Claire Davis – Perennial Advisors

So that specifically applies to less than 12-month old accounts?

Michael Poppe

Correct.

Operator

We’ll go next to David Magee from Sun Trust Robinson Humphrey.

David Magee – Sun Trust Robinson Humphrey

Just a couple of questions. First, with regard to the guidance in the second half of the year and the gross margin assumption that we might use, are you assuming that we had pricing environment like last year going into the holidays or one that would be about two years ago? What is your thinking on that?

Timothy Frank

Every time we go into the holidays, I always take the mindset that it’s going to be very aggressive environment. Certainly I think that we’ll see that again this year. We have certain large companies out there that are struggling and they’re certainly going to fight for every sell that they can get and we’re going to fight for every sell that we can get. So I would say it’s going to be competitive.

David Magee – Sun Trust Robinson Humphrey

Maybe a step worse than last year?

Timothy Frank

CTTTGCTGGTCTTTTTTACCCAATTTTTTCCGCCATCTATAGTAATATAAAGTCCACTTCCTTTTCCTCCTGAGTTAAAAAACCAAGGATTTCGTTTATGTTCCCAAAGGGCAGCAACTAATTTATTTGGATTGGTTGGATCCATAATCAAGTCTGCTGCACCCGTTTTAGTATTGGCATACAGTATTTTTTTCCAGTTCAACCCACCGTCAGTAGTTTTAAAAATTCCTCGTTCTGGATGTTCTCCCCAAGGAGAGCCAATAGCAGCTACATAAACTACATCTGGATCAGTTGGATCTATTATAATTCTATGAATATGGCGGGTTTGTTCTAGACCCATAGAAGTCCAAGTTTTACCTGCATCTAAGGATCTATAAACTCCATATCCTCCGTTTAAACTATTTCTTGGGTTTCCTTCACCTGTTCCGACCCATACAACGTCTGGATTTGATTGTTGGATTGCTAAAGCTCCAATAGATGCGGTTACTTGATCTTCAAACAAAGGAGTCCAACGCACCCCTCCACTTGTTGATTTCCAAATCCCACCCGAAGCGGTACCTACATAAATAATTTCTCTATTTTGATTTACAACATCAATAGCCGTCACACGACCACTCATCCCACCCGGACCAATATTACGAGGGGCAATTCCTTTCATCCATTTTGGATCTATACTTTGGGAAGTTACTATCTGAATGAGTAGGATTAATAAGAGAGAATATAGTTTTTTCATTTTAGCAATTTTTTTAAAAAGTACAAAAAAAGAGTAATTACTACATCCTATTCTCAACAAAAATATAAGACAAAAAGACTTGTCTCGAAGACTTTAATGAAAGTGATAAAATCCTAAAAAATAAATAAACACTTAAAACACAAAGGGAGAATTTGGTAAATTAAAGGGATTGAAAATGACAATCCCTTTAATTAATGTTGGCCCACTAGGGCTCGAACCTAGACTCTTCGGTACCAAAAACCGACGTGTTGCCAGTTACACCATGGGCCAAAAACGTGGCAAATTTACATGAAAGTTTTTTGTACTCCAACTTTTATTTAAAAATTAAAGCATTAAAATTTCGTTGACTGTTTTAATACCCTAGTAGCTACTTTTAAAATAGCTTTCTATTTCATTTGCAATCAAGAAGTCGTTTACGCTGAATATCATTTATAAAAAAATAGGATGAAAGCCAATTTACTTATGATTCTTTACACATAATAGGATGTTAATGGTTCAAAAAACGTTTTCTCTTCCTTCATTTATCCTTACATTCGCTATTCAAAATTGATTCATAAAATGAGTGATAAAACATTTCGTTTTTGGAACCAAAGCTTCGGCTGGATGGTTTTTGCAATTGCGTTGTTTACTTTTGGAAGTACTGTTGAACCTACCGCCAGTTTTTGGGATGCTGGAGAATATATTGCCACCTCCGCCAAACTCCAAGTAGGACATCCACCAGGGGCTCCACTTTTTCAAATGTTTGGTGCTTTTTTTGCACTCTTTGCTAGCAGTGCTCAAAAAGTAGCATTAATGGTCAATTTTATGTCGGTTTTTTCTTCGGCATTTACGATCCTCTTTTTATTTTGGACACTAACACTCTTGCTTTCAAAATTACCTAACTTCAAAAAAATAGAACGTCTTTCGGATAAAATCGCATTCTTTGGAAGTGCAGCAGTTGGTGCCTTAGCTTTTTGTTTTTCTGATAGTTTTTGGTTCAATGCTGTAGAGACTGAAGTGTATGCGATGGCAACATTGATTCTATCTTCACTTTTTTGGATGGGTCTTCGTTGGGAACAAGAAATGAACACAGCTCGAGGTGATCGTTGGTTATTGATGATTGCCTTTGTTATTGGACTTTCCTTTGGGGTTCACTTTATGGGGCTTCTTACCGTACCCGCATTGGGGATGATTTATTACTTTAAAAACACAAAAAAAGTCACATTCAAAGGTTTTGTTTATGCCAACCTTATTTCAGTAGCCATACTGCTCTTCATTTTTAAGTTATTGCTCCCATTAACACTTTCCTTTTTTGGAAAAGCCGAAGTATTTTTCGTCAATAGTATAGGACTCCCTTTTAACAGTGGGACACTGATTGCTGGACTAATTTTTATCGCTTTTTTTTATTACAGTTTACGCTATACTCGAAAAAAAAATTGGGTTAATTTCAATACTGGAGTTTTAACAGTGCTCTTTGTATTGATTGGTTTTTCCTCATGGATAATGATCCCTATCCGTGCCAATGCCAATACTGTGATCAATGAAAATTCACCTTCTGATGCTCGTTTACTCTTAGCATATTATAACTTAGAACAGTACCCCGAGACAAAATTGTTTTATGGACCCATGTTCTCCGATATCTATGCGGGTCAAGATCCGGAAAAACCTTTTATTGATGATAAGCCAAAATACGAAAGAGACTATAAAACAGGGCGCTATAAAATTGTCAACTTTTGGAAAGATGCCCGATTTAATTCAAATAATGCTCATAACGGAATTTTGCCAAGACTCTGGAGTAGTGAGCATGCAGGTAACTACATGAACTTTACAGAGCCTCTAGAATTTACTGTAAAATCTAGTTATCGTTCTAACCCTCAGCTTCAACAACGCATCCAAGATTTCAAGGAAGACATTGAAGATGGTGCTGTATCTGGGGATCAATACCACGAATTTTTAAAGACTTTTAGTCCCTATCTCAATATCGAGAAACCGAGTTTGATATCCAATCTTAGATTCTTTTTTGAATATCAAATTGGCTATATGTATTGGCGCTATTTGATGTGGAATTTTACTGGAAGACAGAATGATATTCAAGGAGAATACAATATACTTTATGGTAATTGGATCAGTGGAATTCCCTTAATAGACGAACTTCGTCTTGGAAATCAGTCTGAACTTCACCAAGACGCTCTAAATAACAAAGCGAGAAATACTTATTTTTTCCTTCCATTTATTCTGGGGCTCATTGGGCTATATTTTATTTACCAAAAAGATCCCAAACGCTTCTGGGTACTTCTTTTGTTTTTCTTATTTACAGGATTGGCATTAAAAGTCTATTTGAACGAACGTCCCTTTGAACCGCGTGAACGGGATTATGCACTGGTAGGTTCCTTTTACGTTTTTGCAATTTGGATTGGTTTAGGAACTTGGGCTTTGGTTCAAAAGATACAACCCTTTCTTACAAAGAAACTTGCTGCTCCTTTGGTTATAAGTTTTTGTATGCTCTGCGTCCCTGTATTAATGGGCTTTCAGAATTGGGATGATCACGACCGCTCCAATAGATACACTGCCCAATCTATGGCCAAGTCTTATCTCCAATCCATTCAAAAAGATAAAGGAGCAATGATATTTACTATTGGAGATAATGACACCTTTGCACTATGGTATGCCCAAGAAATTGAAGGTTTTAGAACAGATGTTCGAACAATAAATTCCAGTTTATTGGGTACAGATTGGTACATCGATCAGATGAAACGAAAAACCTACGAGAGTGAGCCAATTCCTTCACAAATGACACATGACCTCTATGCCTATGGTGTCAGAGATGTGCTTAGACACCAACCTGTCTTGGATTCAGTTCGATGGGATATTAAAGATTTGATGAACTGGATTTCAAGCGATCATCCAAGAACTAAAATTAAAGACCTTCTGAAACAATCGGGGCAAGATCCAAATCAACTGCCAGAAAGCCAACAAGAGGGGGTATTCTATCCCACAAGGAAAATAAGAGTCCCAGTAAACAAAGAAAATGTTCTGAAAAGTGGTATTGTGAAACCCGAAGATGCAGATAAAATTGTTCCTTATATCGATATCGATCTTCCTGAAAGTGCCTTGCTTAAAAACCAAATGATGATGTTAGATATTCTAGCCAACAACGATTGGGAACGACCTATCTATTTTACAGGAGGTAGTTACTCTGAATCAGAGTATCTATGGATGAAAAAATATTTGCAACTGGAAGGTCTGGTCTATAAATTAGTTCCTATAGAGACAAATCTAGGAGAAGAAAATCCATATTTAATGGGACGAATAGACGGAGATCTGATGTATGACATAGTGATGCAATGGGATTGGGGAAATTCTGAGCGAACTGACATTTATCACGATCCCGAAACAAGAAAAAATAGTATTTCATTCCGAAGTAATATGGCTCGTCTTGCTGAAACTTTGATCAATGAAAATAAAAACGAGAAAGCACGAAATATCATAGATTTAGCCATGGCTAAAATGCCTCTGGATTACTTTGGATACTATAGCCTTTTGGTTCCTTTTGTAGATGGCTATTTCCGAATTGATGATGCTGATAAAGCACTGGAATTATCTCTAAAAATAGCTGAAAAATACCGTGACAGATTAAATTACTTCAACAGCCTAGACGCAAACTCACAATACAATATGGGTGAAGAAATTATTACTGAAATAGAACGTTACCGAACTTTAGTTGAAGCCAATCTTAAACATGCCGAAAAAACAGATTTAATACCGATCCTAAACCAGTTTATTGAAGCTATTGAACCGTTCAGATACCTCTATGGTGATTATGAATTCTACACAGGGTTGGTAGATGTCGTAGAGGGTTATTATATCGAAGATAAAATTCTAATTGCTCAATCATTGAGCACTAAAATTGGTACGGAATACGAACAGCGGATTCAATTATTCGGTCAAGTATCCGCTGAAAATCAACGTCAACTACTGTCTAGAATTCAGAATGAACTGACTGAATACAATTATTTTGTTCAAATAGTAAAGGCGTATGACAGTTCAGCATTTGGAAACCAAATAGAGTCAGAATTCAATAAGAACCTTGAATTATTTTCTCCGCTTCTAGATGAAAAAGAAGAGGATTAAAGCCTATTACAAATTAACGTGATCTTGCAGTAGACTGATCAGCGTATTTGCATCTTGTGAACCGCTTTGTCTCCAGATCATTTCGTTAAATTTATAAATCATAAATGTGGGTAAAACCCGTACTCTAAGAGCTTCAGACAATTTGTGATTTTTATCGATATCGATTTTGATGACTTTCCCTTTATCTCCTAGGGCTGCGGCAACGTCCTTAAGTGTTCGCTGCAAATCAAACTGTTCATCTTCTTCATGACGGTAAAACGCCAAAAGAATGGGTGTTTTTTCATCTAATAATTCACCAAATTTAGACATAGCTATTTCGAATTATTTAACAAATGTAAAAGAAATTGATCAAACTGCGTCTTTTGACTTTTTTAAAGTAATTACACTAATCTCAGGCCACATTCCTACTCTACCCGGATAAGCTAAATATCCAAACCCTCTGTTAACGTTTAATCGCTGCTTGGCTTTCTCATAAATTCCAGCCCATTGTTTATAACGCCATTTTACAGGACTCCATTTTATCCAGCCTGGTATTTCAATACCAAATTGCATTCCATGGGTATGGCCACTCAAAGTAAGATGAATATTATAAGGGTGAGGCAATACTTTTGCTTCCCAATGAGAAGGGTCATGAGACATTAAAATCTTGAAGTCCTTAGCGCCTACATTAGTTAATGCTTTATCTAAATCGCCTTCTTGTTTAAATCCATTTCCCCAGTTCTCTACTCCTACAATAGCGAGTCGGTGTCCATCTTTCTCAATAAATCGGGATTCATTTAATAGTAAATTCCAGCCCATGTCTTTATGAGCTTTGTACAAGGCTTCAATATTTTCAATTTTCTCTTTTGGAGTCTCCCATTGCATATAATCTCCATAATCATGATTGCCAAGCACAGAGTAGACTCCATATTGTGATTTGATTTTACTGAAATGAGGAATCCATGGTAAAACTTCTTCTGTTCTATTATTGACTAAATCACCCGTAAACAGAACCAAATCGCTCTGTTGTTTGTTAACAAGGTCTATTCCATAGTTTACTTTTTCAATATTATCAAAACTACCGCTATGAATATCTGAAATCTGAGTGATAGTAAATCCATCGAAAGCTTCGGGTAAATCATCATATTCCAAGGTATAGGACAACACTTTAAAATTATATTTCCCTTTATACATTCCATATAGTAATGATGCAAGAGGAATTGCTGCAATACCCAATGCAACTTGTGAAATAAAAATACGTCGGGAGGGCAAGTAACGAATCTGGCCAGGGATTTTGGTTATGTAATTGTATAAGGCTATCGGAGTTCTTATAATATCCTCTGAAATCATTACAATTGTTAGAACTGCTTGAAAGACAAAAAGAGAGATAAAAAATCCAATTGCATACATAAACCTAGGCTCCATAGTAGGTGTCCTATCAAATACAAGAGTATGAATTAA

No hopefully not. I mean it’s just, it’s very difficult to call I guess is what I’m saying and it’s a competitive environment.

David Magee – Sun Trust Robinson Humphrey

Secondly, could you just maybe just hit on why you all are better positioned now for any hurricanes entering your region than a few years ago?

Timothy Frank

We’ve taken mini steps. We’ve actually set up a call center in San Antonio. We have about 140 associates there for our credit facility. In addition, we have a dialer system and inbound call center system that’s set up in Dallas that’s ready to go. In fact, we’ve got a group up there testing it as we have a system out there in the Gulf and every time we do we test this equipment that can handle another 150 to 200 people. We’ve set up and made arrangements with hotels. In Houston, we also have a third facility. Because of Katrina and Rita, we’re pretty well versed in how we would handle this situation. So, yes, I think we’ve taken appropriate actions necessary, including bussing sales people to stores and setting up generators. We were the first in this market to be open against all the nationals when this hurricane hit us three years ago.

I’m sorry, Tom, go ahead.

Thomas Frank, Sr.